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WTF's with KWTF?

A college-radio-style blitz from a dedicated core hopes to get on the airwaves with some decidedly subversive call letters


EARRINGS! Board president Caitlin Childs says KWTF is hoping to add to the radio landscape, not compete with it. - RIGEL BOWEN
  • Rigel Bowen
  • EARRINGS! Board president Caitlin Childs says KWTF is hoping to add to the radio landscape, not compete with it.

As a teenager growing up on the outskirts of Los Angeles, college radio changed my life. I'd tune in to KXLU, the radio station broadcast from Loyola Marymount University, late at night, listening to obscure punk rock that made my brain spin out into the wee hours.

Pre-internet, I was lucky that the station's powerful transmitter allowed the precious sound waves to reach my bedroom in Whittier. And if the dedicated volunteers at grassroots effort KWTF, a new public radio station, have it their way, listeners from Bodega Bay to Santa Rosa to Windsor will soon have access to the same intimate, sometimes life-changing, community-based radio experience.

"Sonoma County really doesn't have anything approaching a college station, or a station that's putting out independent music, in the same way that we're starting to do," says KWTF board president Caitlin Childs. "KRCB is a really great station, and we're not looking to compete with them, but one station can't put everything out; we're just hoping to add to the landscape."

Music is only one facet of the station's programming. Eventually, KWTF board members and volunteers plan on raising enough funds to build a local newsroom, expressly for the production of locally focused shows.

"I do think there's a demand for that," add Childs. "It might be a crazy plan, but I hope it's something we'll be able to do."

There are already a significant number of low-power and noncommercial radio stations in Sonoma County, including KOWS out of Occidental, KGGV out of Guerneville, KBBF, one of the first bilingual stations in the country, and, of course, KRCB, the county's NPR affiliate and home of much of the region's local programming. On the AM dial, KSRO broadcasts locally produced news and public-affairs content.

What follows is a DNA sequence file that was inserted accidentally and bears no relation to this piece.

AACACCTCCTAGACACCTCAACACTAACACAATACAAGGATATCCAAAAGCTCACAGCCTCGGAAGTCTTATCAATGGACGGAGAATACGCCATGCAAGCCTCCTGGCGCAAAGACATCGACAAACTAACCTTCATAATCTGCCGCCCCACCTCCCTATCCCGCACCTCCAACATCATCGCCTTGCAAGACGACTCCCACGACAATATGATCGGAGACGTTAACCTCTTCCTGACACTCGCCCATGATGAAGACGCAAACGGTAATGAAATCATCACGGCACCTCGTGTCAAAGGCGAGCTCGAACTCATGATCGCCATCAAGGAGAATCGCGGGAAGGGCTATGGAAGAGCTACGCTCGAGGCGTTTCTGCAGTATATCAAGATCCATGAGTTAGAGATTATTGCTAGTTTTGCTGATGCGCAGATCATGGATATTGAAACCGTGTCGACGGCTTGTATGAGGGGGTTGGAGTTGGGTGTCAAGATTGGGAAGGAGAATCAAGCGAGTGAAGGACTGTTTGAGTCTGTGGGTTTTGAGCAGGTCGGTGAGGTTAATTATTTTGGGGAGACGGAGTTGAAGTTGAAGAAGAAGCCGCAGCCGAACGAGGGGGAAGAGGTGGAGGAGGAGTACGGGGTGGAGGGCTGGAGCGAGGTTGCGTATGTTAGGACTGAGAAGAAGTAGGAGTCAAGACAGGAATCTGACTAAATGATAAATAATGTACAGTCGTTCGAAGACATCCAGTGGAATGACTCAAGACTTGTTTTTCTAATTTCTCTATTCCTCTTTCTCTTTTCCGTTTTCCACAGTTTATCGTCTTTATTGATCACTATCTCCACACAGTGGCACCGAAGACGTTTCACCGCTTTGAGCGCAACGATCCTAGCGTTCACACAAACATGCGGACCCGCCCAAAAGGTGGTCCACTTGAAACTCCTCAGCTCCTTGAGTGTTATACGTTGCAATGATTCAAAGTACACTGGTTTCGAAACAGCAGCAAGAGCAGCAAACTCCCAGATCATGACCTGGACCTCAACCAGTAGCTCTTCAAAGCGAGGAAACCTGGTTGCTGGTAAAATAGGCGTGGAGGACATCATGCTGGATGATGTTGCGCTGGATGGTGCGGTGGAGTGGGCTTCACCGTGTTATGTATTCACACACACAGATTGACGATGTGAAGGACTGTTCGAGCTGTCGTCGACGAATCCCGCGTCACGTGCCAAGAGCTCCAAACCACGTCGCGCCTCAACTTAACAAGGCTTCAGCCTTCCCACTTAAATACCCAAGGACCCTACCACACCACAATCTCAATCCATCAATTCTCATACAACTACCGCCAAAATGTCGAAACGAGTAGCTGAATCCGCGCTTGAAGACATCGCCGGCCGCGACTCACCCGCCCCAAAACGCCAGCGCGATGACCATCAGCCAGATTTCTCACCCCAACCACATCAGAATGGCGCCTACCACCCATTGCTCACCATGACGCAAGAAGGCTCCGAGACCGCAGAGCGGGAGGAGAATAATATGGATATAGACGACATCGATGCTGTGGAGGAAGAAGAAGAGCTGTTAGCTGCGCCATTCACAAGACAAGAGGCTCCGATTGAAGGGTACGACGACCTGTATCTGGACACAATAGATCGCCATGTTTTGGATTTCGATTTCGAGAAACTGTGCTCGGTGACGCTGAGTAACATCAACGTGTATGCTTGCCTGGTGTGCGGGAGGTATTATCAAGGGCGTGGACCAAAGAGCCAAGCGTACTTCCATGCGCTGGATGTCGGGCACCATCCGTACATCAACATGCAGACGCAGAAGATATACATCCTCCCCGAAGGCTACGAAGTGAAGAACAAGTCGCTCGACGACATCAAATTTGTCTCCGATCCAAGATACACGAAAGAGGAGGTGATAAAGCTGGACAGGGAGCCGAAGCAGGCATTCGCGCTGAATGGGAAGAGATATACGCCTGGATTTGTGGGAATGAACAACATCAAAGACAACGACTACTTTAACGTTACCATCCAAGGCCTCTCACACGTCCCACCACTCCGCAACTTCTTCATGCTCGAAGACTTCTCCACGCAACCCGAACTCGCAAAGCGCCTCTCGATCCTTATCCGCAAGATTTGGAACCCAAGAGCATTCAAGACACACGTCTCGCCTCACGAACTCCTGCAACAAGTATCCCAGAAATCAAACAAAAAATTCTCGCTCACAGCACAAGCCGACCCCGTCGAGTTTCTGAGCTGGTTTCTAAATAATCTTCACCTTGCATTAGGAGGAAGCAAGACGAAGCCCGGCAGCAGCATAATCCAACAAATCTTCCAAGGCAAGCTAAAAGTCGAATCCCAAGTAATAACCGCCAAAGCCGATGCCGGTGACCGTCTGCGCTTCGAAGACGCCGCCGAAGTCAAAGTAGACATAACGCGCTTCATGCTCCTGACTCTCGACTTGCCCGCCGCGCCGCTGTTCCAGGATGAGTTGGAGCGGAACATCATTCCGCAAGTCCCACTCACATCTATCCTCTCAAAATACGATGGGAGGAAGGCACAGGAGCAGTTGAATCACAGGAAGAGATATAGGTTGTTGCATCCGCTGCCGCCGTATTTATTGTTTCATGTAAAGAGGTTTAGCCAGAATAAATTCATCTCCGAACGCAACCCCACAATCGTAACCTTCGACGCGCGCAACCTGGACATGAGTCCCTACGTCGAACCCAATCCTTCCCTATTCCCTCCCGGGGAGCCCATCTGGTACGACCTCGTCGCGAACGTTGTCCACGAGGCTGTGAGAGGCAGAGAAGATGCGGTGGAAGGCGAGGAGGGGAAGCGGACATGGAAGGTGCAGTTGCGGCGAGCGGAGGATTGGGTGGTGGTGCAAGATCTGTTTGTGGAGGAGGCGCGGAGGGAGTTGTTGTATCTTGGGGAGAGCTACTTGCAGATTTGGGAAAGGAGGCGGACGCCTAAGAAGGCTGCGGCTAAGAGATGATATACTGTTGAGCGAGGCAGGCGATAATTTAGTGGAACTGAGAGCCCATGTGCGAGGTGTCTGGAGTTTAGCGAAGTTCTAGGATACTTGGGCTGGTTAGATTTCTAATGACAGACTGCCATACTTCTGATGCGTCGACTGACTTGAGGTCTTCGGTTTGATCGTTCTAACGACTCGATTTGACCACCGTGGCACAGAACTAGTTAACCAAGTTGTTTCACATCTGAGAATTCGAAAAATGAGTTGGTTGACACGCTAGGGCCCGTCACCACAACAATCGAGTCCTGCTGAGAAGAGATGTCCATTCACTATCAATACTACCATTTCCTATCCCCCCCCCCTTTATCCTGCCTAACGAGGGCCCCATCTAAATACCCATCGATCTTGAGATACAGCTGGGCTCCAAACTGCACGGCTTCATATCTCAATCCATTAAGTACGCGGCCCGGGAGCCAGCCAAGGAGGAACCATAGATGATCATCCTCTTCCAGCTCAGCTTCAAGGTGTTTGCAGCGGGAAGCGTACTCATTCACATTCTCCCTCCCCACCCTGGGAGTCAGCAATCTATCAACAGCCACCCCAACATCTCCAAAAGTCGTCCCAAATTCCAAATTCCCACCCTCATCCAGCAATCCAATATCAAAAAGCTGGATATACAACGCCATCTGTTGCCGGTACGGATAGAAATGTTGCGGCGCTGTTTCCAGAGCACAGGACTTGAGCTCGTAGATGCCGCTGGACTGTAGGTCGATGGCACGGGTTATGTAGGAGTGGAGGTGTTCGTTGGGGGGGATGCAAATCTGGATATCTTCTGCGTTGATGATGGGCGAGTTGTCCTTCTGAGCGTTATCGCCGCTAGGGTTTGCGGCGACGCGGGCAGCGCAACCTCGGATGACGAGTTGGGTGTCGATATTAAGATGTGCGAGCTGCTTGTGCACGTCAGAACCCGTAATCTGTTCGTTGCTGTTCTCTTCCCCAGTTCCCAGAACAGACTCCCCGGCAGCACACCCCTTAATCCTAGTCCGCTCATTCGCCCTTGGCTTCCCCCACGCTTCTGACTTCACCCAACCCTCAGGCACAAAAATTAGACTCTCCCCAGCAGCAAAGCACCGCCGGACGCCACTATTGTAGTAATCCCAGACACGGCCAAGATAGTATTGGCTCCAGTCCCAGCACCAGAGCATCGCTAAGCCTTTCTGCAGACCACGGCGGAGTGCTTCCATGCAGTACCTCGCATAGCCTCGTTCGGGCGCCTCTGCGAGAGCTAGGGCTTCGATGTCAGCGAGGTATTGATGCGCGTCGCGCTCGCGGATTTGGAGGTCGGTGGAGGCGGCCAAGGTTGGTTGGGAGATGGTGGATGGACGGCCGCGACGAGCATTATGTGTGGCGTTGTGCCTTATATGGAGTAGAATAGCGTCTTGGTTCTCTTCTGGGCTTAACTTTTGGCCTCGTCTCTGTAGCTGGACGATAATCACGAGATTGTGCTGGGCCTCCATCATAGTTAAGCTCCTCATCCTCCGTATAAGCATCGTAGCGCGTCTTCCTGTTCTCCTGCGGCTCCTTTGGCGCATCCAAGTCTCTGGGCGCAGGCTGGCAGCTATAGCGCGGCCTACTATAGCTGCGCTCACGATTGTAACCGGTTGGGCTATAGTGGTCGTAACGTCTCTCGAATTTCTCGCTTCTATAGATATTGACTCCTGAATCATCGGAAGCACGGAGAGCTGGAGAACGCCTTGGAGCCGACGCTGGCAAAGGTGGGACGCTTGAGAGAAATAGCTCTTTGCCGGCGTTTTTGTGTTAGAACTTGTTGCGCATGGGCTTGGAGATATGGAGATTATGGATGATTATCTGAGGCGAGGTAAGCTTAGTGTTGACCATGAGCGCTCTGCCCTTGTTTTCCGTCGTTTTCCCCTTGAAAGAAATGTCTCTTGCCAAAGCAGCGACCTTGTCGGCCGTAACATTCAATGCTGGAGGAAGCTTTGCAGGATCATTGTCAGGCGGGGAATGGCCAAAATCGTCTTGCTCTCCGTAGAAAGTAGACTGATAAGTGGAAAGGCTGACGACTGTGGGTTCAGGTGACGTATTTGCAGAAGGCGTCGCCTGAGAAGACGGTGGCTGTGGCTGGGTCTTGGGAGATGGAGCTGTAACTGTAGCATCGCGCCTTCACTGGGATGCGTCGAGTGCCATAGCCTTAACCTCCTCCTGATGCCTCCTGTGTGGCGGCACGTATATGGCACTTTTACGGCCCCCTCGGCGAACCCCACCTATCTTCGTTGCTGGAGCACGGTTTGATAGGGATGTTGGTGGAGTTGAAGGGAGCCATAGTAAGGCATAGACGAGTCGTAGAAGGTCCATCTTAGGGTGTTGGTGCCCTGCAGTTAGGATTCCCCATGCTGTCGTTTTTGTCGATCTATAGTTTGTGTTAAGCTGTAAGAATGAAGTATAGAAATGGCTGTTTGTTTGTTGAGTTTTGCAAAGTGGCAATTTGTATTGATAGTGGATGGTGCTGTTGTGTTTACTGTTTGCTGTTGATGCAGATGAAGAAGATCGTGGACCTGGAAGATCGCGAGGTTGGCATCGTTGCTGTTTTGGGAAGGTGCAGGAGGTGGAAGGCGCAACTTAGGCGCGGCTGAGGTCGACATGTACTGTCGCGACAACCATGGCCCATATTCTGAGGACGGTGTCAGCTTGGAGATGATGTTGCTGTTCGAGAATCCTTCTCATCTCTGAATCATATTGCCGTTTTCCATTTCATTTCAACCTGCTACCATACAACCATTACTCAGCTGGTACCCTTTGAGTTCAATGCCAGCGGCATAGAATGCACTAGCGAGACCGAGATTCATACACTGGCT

"Our goal is not to steal anybody else's pie; it's just to make more pies," says KWTF station manager Ben Saari. "We want to be complementary and collaborative with the other community media outlets that already exist, not to poach anybody's listeners or content."

KWTF's ultimate goal is to create a wide-reaching community radio presence, one that combines the strong public-affairs programming of KPFA with the eclectic and highly curated music programming of KALX, the college station out of UC Berkeley.

The story of KWTF began in 2007, when the FCC opened up applications for new stations; 88.1-FM was available, and the New College became a sponsor, a responsibility that couldn't be fulfilled when the school closed its doors for good that same year. Local radio fans behind the effort approached members of Free Mind Media, including Saari, Childs, Desiree Poindexter and Leanne McClellon, to see if they were interested in taking on the task. Thus, KWTF, with its unique call letters, was born. Elbert "Big Man" Howard, Carole Hyams and Sabryyah Abdullah are other founding members.

Since getting FCC approval for a 420-watt license in 2010, the station has hosted regular fundraisers for the ultimate goal of a transmitter and an antenna to potentially reach up to 250,000 listeners. But the first step is to raise at least $6,000 to buy a transmitter that'll get KWTF, currently streaming online, on the terrestrial airwaves. An Indiegogo crowdfunding campaign ends Nov. 13, and as of Oct. 19, the station had raised $2,069 toward the goal.

The next step for KWTF is the purchase of an antenna—at a cost of about $40,000. With a deadline of March 2013, when the FCC license expires, there's not much time to get all the financial ducks in a row.

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